If you are among my tribe of women who get an abnormal pap smear, know that you are not alone. Know that its okay if you freak out and get scared — there is absolutely nothing abnormal about that. We deserve a moment to freak out and go through the emotional process of dealing with new knowledge about our bodies — that’s okay! But also know that — yes, I’m repeating myself — you are not alone. You will be okay. And there are thousands (okay, billions) of us who have gone through the exact same thing and we are much closer to you than you might imagine. So open up, talk about it, educate yourself more on what it means — because that’s the only way to move past the freaking out stage.

(In case you were wondering, I’m okay! My cervix is fairly healthy. Long-story short, my body fought off the virus, it came back, and then it fought it off again. I got my first normal pap smear in December of 2016! Yay me!)

One woman explains why its okay to freak out over an abnormal pap smear and theorizes how we can "freak out" less about reproductive health issues.

Alex Temblador
Alex Temblador is the founder and editor-in-chief of Fempotential.com. She’s a full-time freelancer with dreams of being a full-time novelist and blogger.
Alex Temblador

Alex Temblador

Alex Temblador is the founder and editor-in-chief of Fempotential.com. She's a full-time freelancer with dreams of being a full-time novelist and blogger.

6 thoughts on “5 Reasons to Not Freak Out Over an Abnormal Pap Smear

  • February 8, 2017 at 6:18 pm

    Alex, thank you for sharing this. I personally never went through this but have friends who did. Very informative and very appreciated!

  • February 8, 2017 at 1:58 pm

    I think this is really important, to know you’re not alone, you’re not the only one that had abnormal results. It can be scary, but it can make the world of a difference knowing you not alone.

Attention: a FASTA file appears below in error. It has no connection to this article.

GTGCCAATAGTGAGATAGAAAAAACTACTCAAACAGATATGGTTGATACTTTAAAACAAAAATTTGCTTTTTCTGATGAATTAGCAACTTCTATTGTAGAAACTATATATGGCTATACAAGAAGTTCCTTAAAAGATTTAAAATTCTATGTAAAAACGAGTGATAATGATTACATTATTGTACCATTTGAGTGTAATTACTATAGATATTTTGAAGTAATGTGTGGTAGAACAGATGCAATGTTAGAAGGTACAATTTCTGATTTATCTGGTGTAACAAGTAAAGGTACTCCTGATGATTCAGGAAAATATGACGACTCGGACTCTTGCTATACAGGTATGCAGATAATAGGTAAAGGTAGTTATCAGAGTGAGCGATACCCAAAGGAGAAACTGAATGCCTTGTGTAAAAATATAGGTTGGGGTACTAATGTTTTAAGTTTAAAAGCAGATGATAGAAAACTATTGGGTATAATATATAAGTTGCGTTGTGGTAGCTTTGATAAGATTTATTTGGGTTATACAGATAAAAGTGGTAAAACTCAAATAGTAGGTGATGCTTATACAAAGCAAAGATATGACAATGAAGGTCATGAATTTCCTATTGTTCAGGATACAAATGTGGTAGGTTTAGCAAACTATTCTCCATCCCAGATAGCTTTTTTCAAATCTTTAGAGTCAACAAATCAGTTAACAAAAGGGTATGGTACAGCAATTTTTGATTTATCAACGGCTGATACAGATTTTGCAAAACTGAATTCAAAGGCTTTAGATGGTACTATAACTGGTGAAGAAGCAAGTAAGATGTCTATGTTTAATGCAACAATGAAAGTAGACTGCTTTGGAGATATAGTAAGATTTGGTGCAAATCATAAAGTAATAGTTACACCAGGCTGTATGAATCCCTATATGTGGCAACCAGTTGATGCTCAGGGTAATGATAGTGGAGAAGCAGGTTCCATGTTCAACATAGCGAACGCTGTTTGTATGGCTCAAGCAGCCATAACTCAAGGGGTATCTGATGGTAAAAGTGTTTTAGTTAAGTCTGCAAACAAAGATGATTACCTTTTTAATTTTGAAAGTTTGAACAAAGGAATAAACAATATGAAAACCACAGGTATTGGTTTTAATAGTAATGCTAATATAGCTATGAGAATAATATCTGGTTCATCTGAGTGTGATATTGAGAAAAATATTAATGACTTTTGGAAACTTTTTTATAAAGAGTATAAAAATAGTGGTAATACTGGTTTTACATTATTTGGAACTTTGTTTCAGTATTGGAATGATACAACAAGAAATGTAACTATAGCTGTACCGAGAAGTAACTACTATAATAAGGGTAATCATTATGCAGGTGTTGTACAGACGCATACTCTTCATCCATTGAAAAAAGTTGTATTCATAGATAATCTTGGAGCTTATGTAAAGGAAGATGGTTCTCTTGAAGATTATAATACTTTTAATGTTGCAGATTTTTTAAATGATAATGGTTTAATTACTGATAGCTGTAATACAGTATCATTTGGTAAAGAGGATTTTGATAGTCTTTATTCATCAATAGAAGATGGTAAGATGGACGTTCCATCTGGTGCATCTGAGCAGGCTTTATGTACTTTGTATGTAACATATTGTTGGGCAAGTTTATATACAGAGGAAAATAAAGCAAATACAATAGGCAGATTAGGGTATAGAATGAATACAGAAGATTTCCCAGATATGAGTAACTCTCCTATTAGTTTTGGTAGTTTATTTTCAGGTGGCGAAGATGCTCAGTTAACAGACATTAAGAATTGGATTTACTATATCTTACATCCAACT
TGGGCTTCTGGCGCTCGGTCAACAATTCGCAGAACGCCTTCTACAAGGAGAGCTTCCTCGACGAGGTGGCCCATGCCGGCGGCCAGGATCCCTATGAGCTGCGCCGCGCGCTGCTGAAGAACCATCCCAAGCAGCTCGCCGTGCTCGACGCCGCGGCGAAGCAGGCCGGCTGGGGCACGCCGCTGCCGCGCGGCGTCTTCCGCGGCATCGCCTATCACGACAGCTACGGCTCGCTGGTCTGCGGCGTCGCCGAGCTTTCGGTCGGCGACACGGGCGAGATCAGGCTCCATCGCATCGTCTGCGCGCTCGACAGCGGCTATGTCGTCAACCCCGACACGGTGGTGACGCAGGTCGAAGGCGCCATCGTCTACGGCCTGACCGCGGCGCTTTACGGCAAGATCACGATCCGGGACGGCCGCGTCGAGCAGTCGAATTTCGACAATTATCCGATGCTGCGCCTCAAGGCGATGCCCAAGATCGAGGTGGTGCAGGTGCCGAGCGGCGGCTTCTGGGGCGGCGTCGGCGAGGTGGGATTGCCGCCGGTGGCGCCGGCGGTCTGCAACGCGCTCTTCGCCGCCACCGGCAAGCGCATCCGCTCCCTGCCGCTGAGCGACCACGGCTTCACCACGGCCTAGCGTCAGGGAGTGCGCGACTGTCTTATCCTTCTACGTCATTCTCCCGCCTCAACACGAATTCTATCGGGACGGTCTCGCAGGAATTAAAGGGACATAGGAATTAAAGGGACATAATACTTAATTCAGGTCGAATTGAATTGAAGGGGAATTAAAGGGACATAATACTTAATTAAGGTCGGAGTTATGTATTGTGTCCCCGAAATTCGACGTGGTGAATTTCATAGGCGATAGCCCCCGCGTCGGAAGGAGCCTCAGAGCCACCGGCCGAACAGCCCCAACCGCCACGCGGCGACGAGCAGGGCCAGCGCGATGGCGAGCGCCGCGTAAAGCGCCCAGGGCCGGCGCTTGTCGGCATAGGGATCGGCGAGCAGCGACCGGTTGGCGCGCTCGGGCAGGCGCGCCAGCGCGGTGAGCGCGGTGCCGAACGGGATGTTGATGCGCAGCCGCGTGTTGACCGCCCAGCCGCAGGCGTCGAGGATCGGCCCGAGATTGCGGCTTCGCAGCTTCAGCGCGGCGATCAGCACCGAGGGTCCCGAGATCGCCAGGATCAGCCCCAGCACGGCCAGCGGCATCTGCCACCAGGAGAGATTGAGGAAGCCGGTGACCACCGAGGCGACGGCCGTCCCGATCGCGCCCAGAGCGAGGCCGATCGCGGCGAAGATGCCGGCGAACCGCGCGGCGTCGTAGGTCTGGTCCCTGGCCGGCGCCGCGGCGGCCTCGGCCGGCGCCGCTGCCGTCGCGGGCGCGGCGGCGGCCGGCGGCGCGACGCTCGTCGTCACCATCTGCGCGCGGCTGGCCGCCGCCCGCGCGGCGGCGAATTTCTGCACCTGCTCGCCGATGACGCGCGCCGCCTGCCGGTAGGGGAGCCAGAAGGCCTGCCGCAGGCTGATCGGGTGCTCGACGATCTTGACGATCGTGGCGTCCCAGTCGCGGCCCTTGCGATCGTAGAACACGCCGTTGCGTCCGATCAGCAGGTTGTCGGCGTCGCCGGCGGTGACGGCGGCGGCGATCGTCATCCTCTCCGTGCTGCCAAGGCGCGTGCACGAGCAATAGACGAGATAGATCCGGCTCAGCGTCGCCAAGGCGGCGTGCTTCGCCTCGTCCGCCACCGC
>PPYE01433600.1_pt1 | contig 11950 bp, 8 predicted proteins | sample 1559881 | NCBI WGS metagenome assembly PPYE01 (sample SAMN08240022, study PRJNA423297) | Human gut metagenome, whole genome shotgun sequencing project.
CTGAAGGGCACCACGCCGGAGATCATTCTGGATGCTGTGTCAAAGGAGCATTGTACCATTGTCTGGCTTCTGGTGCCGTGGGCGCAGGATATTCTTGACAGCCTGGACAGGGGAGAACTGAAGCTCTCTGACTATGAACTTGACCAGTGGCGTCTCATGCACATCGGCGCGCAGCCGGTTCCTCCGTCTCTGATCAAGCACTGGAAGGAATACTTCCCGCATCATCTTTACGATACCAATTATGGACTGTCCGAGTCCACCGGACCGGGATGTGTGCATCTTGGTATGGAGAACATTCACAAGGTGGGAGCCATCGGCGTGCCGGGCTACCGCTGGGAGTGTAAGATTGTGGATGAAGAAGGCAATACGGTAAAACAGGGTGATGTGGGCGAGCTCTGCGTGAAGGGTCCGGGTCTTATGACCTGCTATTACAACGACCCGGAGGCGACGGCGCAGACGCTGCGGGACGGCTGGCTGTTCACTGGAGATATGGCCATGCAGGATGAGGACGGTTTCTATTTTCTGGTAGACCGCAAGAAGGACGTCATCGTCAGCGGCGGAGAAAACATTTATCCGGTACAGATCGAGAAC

• February 8, 2017 at 4:32 pm

      Hi Megan, thank you for the comment. Yes, it is so important to show other women that they are not alone in abnormal pap smears or whatever else it may be! Hoping we can do more of that at Fempotential. 😀

  • Liz Benson
    February 8, 2017 at 12:43 pm

    Alex- I love that you shared this story! I manage a pathology lab and most of our work is testing PAP smears for everything, including HPV. HPV education is something I wish my doctor had provided more of. I was the same, I felt like I had done something wrong when my PAP came back positive for 16/18 HPV. I would have liked to have known some facts, or maybe a pamphlet on what the heck it is. Generally, women under the age of 35 shed the HPV virus naturally. Shedding means it is not hanging out in your body impacting your cervical cells. Women over the age of 35 have a harder time shedding this common little virus, and that’s what changes those cells, making PAP smears an annual thing VERY important. At the Pathology lab we have your PAP history going back at least 15 years…most of our clients have been with us longer than that, so if you see the same doctor it’s easy to get your history. We compare your history to your results and provide a very extensive report to your doctor, so that they can explain what is going on with your body. And that treatment right away if it is cancerous is important, and that this HPV thing is very common virus.

    You are extremely brave for being open and writing about your body. I wish more women would do the same – I’d love to be able to read about how their HPV was treated, or what they did when they found a lump in their breast, or even that weird cramping that didn’t feel quite normal. We should all show the love and share more of how we took care of our bodies. Way to go Alex!!!

    • February 8, 2017 at 4:30 pm

      Hey Liz,

      Oh, my! You do amazing work! Yes, we definitely need more information about HPV and not just — “Go get these shots” with no other explanation about it. I love learning about your pathology lab and think that it is so important and helpful what you do. You know what was ironic, is that when I went to go get my pap smear and it came back abnormal that first time — they were actually trying to convince me to skip a year because some new regulations mentioned that women under a certain age don’t need to go every year. But I was already there and just said do it since my insurance covered it. If I hadn’t just gone ahead with the testing and waited another year — imagine where I might have been? Probably not great because I was between low and high grade dysplasia.

      Aw thank you — it actually took me some time to write about this experience. I wrote about getting HPV in a fun, humorous essay and then wrote a short story piece about it too. It was very therapeutic to write about it. Here’s one of them on FP: http://www.fempotential.com/writing-a-letter-to-hpv/.

      I actually have a cool women’s reproductive health idea that kind of brings together your idea about more women talking about their bodies. Keep a look out for it! I might actually hit you up with some help for it. 🙂